Any successful disaster recovery will necessarily depend on the use of an alternate or secondary site. There are three types of disaster recovery sites available.

  • A cold site supplies only power, cooling and networking. Servers, switches and storage must be sent to the location.
  • A warm site adds to the cold site sufficient servers, switches and storage hardware to support ePHI operations in the event of a disaster.
  • A hot site provides warm site hardware plus continuous data mirroring of ePHI data to speed up disaster recovery.

Keep the following in mind when choosing a disaster recovery site.

  • Using a cold site will require special contracts with system vendors to drop ship any and all necessary hardware to the site.
  • For both cold and warm sites, backup data must be transported to the disaster site.
  • For all site types, servers, networking and software systems will need to be reconfigured onsite to support emergency operations.

Creating an all-encompassing disaster recovery plan

HIPAA disaster recovery requirements ask that a test and revision procedure and an applications and data criticality analysis for ePHI be 'addressable' by all covered entities.

In any case, having a backup of ePHI and an alternate site arrangement is required -- but not sufficient -- to support disaster operations. For that to occur, one also needs a disaster recovery and emergency mode operations plan. Although HIPAA disaster recovery requirements place these into two separate policies, many health IT shops cover both mandates with a single, all encompassing disaster recovery plan (DRP).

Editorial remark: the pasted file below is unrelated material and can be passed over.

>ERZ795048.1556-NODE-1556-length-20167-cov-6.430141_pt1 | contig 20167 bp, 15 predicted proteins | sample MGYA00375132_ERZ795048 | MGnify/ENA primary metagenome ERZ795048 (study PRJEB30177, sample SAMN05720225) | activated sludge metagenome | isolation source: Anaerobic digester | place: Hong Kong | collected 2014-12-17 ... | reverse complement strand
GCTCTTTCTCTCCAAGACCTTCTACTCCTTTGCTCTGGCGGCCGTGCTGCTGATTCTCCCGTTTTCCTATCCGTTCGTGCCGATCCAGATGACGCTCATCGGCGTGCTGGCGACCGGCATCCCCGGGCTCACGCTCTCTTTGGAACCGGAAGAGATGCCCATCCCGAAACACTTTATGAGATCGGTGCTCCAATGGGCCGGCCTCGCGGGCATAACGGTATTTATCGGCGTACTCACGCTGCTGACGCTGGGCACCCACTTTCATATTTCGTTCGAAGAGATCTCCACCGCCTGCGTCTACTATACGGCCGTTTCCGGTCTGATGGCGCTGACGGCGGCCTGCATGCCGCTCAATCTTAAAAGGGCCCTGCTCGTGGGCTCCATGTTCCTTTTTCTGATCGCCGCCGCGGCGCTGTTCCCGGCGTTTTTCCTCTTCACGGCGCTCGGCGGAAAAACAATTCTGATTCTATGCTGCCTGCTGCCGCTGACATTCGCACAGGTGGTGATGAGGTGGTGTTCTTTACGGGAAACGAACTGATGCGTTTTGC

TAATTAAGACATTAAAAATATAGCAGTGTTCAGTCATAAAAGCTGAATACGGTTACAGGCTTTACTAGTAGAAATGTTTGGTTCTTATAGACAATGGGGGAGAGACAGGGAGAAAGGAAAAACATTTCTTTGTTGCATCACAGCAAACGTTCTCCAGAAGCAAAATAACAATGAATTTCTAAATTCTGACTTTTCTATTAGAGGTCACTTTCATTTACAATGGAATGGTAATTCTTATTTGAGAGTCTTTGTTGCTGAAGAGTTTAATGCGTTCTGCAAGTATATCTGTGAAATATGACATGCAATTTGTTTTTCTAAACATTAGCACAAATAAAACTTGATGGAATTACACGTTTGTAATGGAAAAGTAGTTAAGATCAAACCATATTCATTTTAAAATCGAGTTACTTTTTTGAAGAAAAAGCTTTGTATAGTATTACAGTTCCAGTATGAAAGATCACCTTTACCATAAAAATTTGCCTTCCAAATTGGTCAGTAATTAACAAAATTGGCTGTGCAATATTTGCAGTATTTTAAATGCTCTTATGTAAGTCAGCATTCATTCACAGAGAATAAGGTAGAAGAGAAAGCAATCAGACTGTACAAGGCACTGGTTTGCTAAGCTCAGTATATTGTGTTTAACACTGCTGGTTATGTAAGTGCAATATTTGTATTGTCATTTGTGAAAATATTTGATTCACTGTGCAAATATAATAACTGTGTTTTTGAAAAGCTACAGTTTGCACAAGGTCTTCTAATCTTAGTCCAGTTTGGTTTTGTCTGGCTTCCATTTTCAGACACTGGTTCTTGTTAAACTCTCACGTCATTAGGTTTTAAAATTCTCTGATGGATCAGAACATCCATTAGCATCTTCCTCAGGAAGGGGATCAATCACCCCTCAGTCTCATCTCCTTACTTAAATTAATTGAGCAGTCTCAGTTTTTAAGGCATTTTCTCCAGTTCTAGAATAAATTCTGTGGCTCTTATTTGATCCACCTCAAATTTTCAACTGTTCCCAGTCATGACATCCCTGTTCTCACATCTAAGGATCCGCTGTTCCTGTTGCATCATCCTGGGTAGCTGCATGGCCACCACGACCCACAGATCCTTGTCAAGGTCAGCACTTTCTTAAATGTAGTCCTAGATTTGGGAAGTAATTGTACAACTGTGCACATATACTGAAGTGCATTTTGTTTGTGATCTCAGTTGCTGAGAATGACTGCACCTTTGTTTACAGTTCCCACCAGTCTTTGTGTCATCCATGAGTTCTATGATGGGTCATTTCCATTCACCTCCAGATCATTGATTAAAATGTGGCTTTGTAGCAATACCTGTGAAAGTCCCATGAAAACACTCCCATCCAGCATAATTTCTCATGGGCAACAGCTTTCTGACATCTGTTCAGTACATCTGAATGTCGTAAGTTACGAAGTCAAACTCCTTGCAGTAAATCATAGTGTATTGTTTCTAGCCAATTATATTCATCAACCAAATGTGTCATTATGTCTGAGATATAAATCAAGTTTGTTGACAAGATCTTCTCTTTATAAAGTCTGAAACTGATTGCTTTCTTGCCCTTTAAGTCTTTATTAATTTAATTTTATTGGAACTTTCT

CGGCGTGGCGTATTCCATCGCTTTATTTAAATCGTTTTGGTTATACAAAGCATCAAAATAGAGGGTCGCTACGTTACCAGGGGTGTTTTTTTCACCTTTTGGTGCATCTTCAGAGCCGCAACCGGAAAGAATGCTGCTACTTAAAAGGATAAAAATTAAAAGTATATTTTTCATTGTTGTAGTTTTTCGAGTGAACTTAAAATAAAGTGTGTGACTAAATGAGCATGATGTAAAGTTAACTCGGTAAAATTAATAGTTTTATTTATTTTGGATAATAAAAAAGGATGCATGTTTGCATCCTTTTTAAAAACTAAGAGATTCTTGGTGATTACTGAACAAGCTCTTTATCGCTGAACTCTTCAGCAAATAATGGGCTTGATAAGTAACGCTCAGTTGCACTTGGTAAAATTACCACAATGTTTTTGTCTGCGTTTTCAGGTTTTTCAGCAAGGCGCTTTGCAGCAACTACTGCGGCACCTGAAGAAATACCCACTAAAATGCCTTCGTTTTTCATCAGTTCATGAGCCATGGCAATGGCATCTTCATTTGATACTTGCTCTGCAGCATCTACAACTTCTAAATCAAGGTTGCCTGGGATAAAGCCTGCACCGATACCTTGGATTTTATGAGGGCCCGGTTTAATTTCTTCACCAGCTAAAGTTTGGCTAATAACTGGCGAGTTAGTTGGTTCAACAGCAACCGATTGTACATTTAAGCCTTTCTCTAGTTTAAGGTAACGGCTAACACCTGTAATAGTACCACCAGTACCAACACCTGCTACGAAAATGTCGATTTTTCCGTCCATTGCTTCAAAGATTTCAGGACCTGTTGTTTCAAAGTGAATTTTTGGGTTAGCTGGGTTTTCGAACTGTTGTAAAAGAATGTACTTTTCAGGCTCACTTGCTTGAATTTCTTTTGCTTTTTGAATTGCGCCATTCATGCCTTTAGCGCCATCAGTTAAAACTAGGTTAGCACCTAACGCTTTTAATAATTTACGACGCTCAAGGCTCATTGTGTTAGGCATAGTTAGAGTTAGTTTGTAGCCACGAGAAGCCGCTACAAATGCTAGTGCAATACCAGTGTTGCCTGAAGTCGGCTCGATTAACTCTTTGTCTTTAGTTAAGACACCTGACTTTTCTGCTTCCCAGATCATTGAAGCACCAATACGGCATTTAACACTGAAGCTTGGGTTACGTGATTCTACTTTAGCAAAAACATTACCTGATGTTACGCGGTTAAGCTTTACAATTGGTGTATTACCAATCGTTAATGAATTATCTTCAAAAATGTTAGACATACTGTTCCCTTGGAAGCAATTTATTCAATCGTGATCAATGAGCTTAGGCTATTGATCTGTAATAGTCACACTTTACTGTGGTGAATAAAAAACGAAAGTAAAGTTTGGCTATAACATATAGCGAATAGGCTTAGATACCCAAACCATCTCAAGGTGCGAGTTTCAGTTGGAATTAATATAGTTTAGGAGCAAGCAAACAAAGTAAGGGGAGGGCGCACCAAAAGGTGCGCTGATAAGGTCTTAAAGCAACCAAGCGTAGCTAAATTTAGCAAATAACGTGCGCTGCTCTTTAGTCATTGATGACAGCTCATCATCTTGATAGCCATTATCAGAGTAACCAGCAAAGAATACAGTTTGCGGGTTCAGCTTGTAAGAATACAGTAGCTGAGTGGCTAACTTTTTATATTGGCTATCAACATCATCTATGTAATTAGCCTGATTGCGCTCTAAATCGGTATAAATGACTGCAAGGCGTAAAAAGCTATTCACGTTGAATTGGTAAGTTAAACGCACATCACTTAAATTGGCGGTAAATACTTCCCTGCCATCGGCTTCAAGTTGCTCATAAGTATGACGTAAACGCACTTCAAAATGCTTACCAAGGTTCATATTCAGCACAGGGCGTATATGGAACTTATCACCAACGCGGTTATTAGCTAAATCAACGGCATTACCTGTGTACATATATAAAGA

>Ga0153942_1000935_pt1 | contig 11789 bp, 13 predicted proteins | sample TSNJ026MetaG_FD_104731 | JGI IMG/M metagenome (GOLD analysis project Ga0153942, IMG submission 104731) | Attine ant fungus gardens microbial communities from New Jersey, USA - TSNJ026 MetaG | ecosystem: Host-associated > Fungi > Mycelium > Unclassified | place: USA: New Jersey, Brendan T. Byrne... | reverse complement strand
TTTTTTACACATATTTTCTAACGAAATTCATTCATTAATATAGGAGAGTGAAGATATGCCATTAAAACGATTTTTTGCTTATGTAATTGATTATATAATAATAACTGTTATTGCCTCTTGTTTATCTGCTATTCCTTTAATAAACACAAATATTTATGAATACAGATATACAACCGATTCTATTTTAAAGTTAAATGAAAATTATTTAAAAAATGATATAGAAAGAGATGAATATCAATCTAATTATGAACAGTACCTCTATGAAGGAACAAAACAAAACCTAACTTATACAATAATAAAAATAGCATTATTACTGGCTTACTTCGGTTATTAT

Any DRP should include the following five components.

Disaster declaration: The DRP should document the disaster recovery decision process and team participants. Moving operations to an alternate site is always a costly endeavor. Occasionally, temporary or transient issues, such as a power fluctuation, can impact data center operations for a limited time. It's the purpose of the disaster declaration process and team, which generally consist of operations and other senior IT management personnel, to determine if disaster recovery is truly warranted.

Disaster list: The DRP should focus on a select set of high-probability and high-impact events such as natural disasters or other catastrophes. Cataloguing these within the DRP can help IT personnel justify investment in costly backup systems, alternate site(s) and application recovery.